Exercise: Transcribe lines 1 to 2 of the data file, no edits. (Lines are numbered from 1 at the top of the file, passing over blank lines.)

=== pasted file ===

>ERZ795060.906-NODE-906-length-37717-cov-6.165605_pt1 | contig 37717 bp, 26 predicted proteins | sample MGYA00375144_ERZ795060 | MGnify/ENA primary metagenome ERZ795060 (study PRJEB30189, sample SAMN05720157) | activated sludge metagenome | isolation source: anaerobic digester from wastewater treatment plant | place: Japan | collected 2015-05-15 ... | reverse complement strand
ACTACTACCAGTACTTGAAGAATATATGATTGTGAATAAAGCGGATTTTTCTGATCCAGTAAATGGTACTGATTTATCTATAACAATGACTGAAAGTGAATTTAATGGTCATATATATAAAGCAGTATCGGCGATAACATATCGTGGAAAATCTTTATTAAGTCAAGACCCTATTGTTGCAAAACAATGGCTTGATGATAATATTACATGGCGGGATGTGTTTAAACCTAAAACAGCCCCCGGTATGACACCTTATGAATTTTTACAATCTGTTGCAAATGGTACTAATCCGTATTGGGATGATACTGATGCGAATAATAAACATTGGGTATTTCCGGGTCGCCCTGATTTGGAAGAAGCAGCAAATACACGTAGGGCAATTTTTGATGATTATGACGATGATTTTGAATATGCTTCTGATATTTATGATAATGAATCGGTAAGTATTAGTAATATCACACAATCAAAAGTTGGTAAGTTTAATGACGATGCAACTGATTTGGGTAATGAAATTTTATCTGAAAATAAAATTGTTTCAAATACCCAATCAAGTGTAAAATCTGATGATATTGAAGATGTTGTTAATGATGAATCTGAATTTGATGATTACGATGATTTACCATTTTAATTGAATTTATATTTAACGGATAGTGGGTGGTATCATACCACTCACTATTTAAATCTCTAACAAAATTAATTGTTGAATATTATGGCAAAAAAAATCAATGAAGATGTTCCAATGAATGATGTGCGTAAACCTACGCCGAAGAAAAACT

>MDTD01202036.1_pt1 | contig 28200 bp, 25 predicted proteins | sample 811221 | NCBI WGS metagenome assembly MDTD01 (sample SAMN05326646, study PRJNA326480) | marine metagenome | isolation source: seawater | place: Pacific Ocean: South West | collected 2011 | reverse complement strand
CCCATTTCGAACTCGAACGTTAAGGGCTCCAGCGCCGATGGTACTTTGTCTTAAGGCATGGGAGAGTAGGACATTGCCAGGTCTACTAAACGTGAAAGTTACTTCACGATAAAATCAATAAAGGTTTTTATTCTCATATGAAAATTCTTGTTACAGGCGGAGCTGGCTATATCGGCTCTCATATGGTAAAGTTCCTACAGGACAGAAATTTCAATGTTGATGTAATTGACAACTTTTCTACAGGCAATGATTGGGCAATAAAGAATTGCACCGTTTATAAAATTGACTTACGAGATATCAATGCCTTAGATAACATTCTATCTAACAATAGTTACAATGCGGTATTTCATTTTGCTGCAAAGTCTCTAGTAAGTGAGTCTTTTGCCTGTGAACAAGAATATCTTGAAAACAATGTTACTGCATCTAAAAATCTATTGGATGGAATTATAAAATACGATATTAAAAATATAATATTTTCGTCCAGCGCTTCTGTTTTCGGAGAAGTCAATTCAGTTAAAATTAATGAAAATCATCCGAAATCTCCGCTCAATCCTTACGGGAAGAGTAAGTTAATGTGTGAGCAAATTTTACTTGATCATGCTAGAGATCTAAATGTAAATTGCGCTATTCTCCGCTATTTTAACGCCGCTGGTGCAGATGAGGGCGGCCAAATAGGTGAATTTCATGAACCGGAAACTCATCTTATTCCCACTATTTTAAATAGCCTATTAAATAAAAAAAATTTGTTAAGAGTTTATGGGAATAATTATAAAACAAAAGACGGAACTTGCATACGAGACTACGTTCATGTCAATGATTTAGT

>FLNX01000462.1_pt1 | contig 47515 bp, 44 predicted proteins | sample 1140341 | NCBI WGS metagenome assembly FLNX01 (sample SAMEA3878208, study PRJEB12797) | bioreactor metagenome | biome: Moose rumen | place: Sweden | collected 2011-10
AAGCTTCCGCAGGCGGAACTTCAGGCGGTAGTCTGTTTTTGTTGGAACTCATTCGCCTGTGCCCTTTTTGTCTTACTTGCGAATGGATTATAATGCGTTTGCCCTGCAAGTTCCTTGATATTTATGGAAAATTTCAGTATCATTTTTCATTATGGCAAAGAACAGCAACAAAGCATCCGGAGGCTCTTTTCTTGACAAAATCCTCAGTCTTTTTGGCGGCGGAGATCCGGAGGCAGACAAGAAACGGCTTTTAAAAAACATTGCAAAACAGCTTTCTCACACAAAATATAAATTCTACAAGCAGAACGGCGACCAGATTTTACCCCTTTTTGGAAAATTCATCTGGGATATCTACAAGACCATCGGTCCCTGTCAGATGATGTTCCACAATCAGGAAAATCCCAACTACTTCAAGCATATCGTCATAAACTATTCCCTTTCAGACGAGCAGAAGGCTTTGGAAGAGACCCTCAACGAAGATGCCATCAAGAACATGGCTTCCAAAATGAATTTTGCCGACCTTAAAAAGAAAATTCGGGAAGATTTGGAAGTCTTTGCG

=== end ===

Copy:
>ERZ795060.906-NODE-906-length-37717-cov-6.165605_pt1 | contig 37717 bp, 26 predicted proteins | sample MGYA00375144_ERZ795060 | MGnify/ENA primary metagenome ERZ795060 (study PRJEB30189, sample SAMN05720157) | activated sludge metagenome | isolation source: anaerobic digester from wastewater treatment plant | place: Japan | collected 2015-05-15 ... | reverse complement strand
ACTACTACCAGTACTTGAAGAATATATGATTGTGAATAAAGCGGATTTTTCTGATCCAGTAAATGGTACTGATTTATCTATAACAATGACTGAAAGTGAATTTAATGGTCATATATATAAAGCAGTATCGGCGATAACATATCGTGGAAAATCTTTATTAAGTCAAGACCCTATTGTTGCAAAACAATGGCTTGATGATAATATTACATGGCGGGATGTGTTTAAACCTAAAACAGCCCCCGGTATGACACCTTATGAATTTTTACAATCTGTTGCAAATGGTACTAATCCGTATTGGGATGATACTGATGCGAATAATAAACATTGGGTATTTCCGGGTCGCCCTGATTTGGAAGAAGCAGCAAATACACGTAGGGCAATTTTTGATGATTATGACGATGATTTTGAATATGCTTCTGATATTTATGATAATGAATCGGTAAGTATTAGTAATATCACACAATCAAAAGTTGGTAAGTTTAATGACGATGCAACTGATTTGGGTAATGAAATTTTATCTGAAAATAAAATTGTTTCAAATACCCAATCAAGTGTAAAATCTGATGATATTGAAGATGTTGTTAATGATGAATCTGAATTTGATGATTACGATGATTTACCATTTTAATTGAATTTATATTTAACGGATAGTGGGTGGTATCATACCACTCACTATTTAAATCTCTAACAAAATTAATTGTTGAATATTATGGCAAAAAAAATCAATGAAGATGTTCCAATGAATGATGTGCGTAAACCTACGCCGAAGAAAAACT